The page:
.

Darwin used his scientific ability on board the Beagle and came up with a theory that is discussed in every biology class world wide. Although his theory of evolution by natural selection has changed with the time, it remains the fundamental concept upon which the modern life sciences are mounted. Darwin realized that each species of today originated from some other life form and he convinced the world of the mechanisms by which such transitions occur.


Time Line
1809-Born February 12th
1817-Mother died
1818-1825-Attended Dr. Butler's school in Shrewsburg
1825-1827-Went to Edinburgh University
1827-Went to Cambridge University
1831-Graduated
1831-1836-Expedition on the H.M.S. Beagle
1838-1841-Secretary of Geological Society
1839-Published The Journal of a Naturalist
1839-Married Emma Wedgwood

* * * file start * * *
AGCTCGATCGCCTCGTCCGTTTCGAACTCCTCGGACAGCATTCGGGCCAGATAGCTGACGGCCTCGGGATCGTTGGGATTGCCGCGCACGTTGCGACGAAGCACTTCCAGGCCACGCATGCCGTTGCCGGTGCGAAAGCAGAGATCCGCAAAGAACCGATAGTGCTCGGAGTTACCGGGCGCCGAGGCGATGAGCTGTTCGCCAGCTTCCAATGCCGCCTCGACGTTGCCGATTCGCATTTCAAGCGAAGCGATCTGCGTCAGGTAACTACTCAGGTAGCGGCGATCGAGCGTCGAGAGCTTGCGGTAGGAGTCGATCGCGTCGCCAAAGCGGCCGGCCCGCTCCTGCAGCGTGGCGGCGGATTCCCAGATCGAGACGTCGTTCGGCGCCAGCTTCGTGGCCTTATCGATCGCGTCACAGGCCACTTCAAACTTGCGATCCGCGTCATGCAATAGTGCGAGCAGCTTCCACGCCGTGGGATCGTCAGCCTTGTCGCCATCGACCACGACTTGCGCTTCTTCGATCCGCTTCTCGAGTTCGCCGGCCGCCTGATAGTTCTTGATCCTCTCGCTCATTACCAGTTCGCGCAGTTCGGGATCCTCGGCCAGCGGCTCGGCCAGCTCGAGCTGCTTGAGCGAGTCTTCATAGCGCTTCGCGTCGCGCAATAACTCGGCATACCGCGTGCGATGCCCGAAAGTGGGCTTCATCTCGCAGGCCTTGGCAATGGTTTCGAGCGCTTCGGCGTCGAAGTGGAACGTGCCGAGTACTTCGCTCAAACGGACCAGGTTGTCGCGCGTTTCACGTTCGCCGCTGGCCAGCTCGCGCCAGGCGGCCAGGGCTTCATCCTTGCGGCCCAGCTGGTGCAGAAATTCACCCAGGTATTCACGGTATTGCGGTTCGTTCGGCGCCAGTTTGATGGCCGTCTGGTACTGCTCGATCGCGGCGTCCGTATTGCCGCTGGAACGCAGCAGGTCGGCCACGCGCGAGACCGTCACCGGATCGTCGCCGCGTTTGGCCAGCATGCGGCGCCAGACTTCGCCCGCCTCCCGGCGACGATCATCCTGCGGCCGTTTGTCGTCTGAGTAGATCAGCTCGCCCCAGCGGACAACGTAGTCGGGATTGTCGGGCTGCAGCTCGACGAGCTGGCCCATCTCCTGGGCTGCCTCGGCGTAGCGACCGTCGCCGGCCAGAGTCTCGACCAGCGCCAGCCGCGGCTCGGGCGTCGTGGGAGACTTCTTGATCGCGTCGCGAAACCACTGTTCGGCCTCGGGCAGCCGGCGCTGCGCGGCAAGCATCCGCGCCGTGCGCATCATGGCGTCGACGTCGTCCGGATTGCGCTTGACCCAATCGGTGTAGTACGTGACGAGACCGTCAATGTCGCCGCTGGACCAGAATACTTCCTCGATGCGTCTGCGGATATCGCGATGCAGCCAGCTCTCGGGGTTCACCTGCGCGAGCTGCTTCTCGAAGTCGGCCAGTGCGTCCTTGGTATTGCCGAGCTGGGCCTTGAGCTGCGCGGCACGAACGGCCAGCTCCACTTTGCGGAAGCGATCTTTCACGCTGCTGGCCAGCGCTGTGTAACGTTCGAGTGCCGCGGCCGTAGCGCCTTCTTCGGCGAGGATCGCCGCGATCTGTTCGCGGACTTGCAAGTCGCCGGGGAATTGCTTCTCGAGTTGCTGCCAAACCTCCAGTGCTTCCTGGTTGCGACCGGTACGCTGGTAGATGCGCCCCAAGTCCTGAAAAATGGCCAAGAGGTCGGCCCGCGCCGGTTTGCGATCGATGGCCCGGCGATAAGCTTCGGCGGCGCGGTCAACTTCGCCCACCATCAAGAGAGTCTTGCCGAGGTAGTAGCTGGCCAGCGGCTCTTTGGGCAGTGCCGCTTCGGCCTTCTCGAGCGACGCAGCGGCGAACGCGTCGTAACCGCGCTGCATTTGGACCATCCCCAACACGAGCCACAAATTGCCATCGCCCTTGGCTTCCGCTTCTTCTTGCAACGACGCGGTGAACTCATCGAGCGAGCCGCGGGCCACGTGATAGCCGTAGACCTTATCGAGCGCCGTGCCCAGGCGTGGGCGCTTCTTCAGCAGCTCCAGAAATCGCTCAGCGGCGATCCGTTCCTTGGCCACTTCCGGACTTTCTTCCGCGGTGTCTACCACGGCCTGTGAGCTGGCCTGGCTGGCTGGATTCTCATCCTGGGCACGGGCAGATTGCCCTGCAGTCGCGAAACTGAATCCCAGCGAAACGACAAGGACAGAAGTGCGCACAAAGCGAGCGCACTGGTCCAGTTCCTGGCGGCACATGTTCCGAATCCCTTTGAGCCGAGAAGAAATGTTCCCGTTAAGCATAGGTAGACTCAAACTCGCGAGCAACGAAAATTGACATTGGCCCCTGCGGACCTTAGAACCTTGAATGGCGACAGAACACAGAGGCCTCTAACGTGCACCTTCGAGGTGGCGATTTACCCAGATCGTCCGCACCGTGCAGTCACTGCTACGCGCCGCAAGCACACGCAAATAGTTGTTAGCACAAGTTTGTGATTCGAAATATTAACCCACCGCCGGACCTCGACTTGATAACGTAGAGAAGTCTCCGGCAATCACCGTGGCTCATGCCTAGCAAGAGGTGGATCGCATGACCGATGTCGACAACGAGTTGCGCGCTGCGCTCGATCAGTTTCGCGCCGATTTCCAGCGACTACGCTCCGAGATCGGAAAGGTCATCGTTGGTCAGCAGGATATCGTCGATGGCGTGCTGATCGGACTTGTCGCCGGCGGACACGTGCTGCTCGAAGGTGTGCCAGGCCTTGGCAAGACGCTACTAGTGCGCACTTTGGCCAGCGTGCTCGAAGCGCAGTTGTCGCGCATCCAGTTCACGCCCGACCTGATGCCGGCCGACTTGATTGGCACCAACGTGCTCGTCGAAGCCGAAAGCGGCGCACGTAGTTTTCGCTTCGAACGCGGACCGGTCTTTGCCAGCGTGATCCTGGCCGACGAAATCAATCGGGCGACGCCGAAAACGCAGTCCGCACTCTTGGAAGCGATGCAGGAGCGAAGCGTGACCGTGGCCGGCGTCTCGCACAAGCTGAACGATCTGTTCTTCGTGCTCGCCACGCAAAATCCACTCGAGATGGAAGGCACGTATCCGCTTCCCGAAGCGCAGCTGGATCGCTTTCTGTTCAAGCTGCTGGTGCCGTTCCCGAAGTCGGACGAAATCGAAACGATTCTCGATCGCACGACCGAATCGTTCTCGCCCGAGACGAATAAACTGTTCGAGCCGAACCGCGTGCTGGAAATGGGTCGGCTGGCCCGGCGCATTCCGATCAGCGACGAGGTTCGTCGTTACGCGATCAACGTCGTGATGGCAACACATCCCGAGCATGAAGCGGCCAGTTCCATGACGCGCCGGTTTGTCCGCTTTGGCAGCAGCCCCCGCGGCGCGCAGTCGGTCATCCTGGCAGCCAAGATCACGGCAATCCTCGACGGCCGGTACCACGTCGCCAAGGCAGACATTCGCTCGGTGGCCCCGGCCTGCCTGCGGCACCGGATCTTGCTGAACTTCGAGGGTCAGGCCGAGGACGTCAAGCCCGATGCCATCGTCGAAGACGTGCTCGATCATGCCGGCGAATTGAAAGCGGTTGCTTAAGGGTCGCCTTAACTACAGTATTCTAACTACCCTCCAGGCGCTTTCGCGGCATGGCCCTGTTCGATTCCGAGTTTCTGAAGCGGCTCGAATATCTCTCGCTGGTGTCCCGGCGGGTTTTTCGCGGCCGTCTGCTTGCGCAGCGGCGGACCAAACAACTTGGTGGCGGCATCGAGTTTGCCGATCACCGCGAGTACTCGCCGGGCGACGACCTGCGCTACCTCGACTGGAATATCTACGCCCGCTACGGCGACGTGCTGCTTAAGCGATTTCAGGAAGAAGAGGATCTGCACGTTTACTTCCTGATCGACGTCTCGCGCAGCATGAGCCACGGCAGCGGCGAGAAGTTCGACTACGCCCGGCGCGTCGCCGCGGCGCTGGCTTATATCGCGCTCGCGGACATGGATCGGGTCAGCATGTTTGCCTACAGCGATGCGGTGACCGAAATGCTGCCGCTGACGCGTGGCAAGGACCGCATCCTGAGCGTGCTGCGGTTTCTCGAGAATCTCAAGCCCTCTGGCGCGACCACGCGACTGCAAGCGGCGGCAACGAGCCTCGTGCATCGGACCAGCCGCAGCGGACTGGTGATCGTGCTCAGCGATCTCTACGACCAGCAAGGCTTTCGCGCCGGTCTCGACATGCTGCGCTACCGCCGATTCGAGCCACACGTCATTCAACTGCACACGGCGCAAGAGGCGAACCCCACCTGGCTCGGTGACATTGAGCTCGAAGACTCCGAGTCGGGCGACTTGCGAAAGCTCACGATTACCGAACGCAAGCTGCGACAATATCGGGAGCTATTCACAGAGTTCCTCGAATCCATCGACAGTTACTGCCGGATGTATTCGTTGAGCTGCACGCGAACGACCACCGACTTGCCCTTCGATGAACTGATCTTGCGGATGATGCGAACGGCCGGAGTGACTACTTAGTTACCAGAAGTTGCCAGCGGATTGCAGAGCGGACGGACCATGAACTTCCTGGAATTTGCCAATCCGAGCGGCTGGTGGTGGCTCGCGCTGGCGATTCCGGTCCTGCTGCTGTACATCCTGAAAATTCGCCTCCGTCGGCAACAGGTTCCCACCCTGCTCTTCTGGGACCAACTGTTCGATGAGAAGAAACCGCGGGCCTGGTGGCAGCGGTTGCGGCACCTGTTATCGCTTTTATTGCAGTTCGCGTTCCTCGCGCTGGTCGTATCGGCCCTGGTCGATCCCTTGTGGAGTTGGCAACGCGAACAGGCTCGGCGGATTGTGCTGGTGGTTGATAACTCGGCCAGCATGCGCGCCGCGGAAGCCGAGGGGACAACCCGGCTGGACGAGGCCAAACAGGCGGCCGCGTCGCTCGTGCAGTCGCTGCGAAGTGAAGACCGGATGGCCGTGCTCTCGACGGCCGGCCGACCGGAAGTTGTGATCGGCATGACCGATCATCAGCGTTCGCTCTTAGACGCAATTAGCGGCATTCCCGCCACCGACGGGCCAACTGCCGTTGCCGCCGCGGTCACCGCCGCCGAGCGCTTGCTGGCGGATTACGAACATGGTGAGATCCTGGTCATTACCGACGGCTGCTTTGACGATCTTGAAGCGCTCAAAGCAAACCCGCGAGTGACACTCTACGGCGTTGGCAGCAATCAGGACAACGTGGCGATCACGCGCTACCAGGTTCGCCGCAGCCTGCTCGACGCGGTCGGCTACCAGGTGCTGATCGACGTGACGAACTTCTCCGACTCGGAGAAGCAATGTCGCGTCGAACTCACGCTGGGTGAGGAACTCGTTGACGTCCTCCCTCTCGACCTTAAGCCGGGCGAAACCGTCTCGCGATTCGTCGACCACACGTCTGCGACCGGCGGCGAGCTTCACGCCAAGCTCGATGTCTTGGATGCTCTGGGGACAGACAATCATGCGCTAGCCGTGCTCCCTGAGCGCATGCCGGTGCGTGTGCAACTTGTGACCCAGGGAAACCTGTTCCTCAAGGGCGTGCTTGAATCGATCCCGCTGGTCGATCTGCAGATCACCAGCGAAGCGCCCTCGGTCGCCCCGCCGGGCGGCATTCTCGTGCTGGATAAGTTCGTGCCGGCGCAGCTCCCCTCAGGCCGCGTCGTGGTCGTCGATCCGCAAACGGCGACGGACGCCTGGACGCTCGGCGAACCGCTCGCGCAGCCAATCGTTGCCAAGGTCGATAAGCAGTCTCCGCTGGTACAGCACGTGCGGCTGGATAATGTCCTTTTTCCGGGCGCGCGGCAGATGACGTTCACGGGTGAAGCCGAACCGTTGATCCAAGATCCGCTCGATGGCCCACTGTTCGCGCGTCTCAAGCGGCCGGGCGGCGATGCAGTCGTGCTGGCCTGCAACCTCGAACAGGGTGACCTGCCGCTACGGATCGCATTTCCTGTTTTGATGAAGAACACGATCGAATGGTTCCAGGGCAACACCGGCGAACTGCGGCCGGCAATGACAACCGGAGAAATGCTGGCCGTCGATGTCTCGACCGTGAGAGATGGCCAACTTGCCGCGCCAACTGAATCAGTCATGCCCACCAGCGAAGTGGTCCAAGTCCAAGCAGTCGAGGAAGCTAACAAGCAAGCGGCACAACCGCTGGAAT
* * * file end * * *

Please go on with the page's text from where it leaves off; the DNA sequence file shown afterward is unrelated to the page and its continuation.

1840-Published Zoology of the Voyage of the Beagle
1842-Published The Structure & Distribution of Coral Reef
1842-Wrote 1st draft of Origin of Species
1844- Expanded the book
1851-1853-Published Monograph on the Cirripedia
1858-Essays of Wallace and Darwin were discovered with similar views
1859-Published On the Origin of Species by Natural Selection
1862-Published Fertilization of Orchids
1868-Published Variation of Animals & Plants Under Domestication
1871-Published The Descent of Man & Selection in Relation to Sex
1872-Published The Expression of Emotions in Man & Animals
1876-Published Effects of Cross and Self-Fertilization in Vegetable Kingdom
1882-Died on April 19th

Bibliography
Hothersall, D. 1995. History of Psychology, 3rd ed., Mcgraw-Hill:NY
Barlow, Nora (1959). The Autobiography of Charles Darwin. New York: Harcourt, Bruce and Company.
Karp, Walter (1968). Charles Darwin and the Origin of Species. New York: American Heritage Publishing Company.
Mader, Sylvia (1996). Biology. Dubuque: William C. Brown Publishers.

NOTE: There is an online calendar of the Correspondences of Charles Darwin, which includes a summary of every letter.